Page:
Bosco’s Corner: Year of Ram starts with wisdom from Confucius

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A tourist in China watched as three prominent Chinese were being buried. As the first casket was lowered, several Chinese women came forward, placing chickens, rice, bread and wine on the coffin. “What’s that for?” the tourist asked.

“That is our custom,” answered one of the mourners, “so that the body of the dead man will not go hungry.”

The same procedure was followed when the second was lowered. When the third casket was lowered, only a single cup of rice was placed on it. “Excuse me, sir,” muttered the stranger, “How come they put so little food on that coffin?” The Chinese man shrugged and said, “That was Sing Lee. He was on a diet.” (Told to me by a Chinese friend.)

I adore the Chinese for their strong family ties, respect for the elderly, moral values, customs that date back thousands of years, and subtle sense of humor. I also adore my Chinese daughter-in-law. This column is dedicated to them.

On Feb. 1, millions of Chinese, as well as other Asians around the world, will begin celebrating the Lunar Year of the Ram (Sheep/Goat). The two-week celebration is the biggest and brightest of all Asian holidays. Lest I forget, allow me, here and now, to wish everyone a “Shin Nian Kwai Le.” No, it doesn’t mean select one dish from column “A” and two from column “B.” It means “Happy New Year.”

Preparations for the holiday, from house cleaning to colorful parades, began weeks ago. Adult children will visit their parents, many from half a world away. They’ll get a chance to see and to show their children at big dinners and bigger banquets.

The celebrants, who consider this holiday their most important, will eat fish (for luck), dumplings (for change), rice cakes (for progress) and soup balls (for unity). In addition, whole steamed chickens, including the feet, will be devoured, as well as fried pastries, cakes of brown sugar and pork dishes, a mainstay of Asian cuisine. Wearing red is also customary because it is the symbolic color of joy in China. The Chinese certainly know how to party.

The Year of the Ram is one of 12 astrological signs that make up the Chinese calendar. Legend has it that before leaving the planet, Lord Buddha, the deified religious leader (563-483 B.C.), invited all the animals in the world to meet with him, but only 12 turned up to see him off.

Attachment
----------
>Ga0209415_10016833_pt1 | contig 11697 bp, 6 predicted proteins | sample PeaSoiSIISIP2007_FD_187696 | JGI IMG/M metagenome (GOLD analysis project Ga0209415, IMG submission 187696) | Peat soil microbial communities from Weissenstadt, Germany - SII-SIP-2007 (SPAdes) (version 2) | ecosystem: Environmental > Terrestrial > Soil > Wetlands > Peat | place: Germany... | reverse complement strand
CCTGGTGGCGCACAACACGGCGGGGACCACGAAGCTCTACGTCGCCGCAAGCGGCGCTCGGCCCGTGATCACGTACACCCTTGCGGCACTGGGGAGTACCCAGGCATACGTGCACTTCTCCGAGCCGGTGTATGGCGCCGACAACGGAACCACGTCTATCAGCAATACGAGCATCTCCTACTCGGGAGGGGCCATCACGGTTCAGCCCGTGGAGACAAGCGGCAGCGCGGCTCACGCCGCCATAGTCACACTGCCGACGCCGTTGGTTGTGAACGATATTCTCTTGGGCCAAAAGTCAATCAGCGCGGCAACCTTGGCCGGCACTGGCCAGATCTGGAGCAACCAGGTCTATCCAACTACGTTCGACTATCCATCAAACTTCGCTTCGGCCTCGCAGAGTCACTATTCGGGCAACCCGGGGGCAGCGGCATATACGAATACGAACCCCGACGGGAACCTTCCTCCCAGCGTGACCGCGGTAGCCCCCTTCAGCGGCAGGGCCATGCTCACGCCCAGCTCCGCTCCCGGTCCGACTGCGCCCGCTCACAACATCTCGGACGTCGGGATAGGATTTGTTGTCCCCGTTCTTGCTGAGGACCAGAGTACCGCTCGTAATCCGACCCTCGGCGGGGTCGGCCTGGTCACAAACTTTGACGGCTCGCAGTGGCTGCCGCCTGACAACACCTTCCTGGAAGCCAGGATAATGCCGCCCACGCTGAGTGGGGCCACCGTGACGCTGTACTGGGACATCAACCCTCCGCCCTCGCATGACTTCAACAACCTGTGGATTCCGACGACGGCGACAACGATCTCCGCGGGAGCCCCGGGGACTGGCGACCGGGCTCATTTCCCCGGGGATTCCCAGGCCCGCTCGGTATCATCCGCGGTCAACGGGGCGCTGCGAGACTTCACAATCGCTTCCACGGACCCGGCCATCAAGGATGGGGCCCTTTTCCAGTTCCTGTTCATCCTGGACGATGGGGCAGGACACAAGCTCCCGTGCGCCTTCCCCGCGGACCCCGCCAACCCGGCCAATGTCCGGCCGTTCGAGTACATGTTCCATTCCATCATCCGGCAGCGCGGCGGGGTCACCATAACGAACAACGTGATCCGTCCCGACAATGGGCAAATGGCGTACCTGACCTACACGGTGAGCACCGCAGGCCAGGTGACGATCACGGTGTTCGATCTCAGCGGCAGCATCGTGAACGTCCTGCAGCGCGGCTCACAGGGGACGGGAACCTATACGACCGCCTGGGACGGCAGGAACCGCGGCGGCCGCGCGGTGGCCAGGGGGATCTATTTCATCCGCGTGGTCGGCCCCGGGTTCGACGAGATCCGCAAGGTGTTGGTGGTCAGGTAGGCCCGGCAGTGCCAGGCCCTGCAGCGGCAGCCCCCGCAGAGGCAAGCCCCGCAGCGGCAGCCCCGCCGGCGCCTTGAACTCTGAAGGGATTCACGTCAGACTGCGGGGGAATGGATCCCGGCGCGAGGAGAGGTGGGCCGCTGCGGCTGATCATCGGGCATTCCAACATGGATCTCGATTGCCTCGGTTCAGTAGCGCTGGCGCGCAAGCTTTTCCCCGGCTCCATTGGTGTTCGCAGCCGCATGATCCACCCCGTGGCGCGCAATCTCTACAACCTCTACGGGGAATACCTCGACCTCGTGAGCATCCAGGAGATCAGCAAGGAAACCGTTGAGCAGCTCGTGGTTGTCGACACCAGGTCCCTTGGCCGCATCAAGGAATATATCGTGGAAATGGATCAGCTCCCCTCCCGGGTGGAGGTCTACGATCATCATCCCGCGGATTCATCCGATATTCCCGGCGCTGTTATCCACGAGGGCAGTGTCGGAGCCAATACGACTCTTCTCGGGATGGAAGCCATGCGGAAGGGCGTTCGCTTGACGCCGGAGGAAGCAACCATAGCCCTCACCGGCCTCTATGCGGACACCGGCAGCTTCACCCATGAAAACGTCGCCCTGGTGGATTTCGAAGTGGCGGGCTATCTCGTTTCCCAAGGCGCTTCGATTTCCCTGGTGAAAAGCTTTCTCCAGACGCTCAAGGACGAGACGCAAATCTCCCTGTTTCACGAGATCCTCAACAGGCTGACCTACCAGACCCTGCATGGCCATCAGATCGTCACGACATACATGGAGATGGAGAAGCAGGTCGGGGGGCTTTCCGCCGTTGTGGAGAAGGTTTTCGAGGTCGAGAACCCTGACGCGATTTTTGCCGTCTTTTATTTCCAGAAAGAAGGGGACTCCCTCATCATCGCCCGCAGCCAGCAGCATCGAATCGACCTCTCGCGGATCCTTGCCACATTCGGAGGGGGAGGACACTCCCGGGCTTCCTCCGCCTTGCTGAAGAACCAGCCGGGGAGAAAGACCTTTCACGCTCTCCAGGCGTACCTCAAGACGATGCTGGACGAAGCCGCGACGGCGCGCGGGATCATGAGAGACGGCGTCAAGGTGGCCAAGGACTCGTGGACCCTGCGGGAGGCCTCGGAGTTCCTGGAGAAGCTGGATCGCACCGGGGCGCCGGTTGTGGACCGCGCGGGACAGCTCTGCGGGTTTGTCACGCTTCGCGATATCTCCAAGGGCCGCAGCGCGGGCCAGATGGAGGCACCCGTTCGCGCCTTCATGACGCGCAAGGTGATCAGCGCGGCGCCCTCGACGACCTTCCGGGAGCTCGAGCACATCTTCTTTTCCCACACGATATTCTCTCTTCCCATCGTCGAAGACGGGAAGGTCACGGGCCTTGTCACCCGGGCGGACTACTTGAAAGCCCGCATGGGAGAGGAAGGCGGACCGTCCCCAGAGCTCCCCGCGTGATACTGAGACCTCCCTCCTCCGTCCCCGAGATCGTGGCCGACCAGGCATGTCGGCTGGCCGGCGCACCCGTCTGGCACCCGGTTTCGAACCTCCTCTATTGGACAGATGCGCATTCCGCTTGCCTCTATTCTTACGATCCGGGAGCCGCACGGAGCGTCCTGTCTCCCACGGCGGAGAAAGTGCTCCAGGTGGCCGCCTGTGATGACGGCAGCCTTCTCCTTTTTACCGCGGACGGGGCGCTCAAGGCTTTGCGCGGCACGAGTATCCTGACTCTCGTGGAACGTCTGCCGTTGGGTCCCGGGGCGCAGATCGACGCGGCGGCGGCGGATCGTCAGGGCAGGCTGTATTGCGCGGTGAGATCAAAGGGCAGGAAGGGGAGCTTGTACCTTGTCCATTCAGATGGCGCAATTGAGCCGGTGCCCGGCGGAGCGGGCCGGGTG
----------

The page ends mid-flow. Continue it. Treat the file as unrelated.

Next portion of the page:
Buddha honored the dutiful dozen by naming a year after each of them, according to the order in which they showed up at his going-away party. The animals were anointed in an orderly manner: the rat, the ox, the tiger, the rabbit, the dragon, the snake, the horse, the ram, the monkey, the rooster, the dog and the boar. Why not the sardine?

People born during Ram years (1943, 1955, 1967, 1979, 1991 and 2003) are wise, stylish, elegant, gentle, inquisitive, creative, artistic, cultured, kind, sensitive, timid, neat, private, successful in business and very lucky. Rams enjoy being in a group, are courteous, prefer secure relationships and the status quo, and they do what they must to get their own way. They love home life and have a strong maternal or paternal instinct.

If in a good relationship, Rams’ health will stay good; however, they are also fussy, self-indulgent, picky, dependent, insecure and sulky. Nonetheless, they can look forward to a great year.

I also admire the Chinese values. At a young age, children are taught to respect and obey their parents, grandparents and the elderly. Confucius, the wise philosopher who lived centuries ago in China, gave sage advice to all who came to him with problems: